Looking back now, hardships cannot be ignored. YOPE’s start surpassed any prospects, and was responsible for setting even higher expectations. The best performing stories aired in July and August, and so left a relative vacuum for the following months. The struggle for attention among Myanmar’s youth continues, even as YOPE has repeatedly proved its good judgement.

Mikis YOPE Mikis YOPE One particular occasion stands out: End of September last year, the popularity of YOPE, now at 330.000 facebook-followers, skyrocketed with an acquisition of ten thousand new followers on one day. More than fifty thousand users responded, liked and shared the YOPE profile of Mikis Weber, a popular Hip-Hop musician with German roots who gave a colourful insight into his daily routine - all in fluent Burmese. The episode did not only propel YOPE forward, as Mikis has since then occupied all major stages in Yangon. An example of just how much of a voice for the youth YOPE has become. It has not only developed a fine sense for what young people are interested in, but also makes an impact on the choices and activities of young viewers.

The initial ten participants of YOPE are an attractive target on the market for media talent. "It is just that they recognize that they are able to do things and so there is a demand for them. So they try it out," their trainer Fatima acknowledges. Four of the original youth journalists now constitute the core of YOPE and new voices fill in the place of the old team. Especially with the four remaining, increase in quality is palpable. In a project with no fixed duration, investment in human capacity continues to leave a mark.

YOPE Brave Voice YOPE's self reflection: Brave Voice | YOPE Brave Voice Cultural differences between the demanding and outspoken trainers clashed with the Burmese culture where, at least it was felt by some trainers, one is not taught to be open and honest at all times. Giving them the confidence and the early proves of a market for their idea had a lasting effect. Creating a personal bond with the participants was essential. The times when the organizers had to push for additional workshops are over. Nowadays, participants are demanding their trainer Fatima to come back, listen to them and their ideas and be challenged in their future productions. Fatima’s moral “You have social obligations to your society, your content has to be meaningful!” certainly caught a nerve with the participants. Together, new topics, storylines, angles and figures are brainstormed and discussed. The real work then follows between the workshops. At the next workshop, the trainer and her students assess and analyze the produced content.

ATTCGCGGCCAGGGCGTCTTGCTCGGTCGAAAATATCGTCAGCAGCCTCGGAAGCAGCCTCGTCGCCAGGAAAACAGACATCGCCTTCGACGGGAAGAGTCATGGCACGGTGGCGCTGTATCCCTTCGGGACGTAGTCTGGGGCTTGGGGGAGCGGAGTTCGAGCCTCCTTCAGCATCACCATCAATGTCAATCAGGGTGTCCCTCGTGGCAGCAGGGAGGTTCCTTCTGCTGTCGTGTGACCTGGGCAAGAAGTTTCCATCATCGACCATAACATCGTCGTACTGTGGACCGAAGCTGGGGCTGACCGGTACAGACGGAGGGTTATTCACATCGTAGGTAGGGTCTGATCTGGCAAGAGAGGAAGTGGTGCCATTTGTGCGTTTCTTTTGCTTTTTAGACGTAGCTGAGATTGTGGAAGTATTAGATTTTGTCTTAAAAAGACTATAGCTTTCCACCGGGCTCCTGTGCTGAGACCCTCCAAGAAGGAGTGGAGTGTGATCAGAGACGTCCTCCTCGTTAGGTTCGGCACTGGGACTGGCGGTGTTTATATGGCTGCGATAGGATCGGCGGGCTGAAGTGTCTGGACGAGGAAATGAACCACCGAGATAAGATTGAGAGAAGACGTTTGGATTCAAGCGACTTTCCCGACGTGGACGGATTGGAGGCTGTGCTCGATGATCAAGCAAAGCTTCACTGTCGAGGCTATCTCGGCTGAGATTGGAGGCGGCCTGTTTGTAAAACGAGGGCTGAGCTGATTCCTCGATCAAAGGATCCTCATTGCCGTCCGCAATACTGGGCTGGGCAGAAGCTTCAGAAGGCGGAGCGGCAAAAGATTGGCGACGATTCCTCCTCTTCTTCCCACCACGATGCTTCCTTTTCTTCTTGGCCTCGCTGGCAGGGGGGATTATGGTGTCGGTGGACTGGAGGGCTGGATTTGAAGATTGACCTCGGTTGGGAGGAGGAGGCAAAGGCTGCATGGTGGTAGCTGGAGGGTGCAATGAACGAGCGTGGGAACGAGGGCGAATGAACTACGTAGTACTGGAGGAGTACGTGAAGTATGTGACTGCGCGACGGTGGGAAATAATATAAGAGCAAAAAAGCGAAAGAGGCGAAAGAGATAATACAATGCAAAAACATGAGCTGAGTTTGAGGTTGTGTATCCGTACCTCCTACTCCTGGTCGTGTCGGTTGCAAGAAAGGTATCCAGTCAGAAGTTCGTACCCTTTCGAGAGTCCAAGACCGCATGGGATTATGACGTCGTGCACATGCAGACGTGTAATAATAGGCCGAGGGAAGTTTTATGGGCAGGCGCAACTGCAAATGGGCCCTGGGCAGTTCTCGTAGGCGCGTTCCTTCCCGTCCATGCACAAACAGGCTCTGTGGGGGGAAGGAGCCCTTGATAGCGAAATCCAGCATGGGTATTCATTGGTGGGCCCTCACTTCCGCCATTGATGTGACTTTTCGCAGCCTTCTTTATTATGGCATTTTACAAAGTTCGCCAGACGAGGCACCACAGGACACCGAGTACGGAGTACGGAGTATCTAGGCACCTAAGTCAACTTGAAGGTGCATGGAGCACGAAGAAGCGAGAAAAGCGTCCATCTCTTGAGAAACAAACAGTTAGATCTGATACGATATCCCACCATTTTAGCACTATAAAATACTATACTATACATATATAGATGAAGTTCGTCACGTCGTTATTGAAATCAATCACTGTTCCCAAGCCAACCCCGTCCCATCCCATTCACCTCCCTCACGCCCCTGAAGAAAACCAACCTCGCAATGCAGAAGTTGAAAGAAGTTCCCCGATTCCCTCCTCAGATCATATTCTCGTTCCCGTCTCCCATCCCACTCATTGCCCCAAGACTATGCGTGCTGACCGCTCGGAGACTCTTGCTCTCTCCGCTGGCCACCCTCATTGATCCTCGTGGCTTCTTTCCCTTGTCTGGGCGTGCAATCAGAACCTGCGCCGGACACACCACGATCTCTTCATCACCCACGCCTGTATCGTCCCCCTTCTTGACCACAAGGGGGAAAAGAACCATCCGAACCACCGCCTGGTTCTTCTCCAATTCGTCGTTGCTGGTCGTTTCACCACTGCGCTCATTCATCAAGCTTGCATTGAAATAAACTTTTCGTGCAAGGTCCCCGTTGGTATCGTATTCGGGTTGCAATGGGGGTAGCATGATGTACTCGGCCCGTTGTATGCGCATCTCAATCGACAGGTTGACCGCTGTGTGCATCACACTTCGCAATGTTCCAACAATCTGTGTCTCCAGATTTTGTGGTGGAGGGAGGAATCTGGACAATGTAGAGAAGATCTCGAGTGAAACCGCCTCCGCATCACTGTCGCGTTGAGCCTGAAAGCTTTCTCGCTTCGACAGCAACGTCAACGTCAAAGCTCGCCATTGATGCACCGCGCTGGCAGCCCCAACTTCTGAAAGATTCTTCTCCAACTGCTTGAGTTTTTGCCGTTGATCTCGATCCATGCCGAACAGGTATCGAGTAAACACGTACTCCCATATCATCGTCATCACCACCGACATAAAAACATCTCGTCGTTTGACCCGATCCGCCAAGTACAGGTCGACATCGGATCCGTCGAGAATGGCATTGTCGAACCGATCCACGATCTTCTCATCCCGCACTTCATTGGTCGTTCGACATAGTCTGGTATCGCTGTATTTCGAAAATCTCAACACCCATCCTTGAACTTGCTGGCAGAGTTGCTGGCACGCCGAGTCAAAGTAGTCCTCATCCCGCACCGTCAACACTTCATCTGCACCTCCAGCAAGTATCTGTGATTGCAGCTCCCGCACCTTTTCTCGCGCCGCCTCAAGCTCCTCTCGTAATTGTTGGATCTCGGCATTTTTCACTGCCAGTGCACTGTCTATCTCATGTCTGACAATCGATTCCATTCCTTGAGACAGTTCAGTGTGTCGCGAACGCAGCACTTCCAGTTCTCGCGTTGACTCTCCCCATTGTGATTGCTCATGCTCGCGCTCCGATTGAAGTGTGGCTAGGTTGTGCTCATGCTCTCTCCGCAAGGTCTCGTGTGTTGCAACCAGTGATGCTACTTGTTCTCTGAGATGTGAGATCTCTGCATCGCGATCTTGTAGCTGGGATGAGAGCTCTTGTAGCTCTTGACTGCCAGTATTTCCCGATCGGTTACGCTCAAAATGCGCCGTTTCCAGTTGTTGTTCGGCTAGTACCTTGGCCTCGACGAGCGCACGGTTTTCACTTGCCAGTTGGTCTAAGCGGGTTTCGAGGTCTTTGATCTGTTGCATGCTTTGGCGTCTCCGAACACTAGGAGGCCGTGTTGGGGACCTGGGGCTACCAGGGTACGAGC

YOPE will have its own slot in the TV channel that Mizzima is to launch in early 2018. Fifteen minutes of YOPE’s content will be shown in prime time on the weekend each week. That makes special briefings on TV production the question of the hour for a format until now exclusively produced for Facebook.

Silent workshops have in just one year turned into a true competition of ideas. Participants learned to defend their own concept and develop it into a common frame. An evolution of topics and interests is equally apparent:  Traditional clothes and conventional culture are already overrepresented in the Burmese media. YOPE aims to use its journalistic approach to investigate topics like donation, homosexuality or education. As Fatima puts it: “They are thinking how journalists should think.”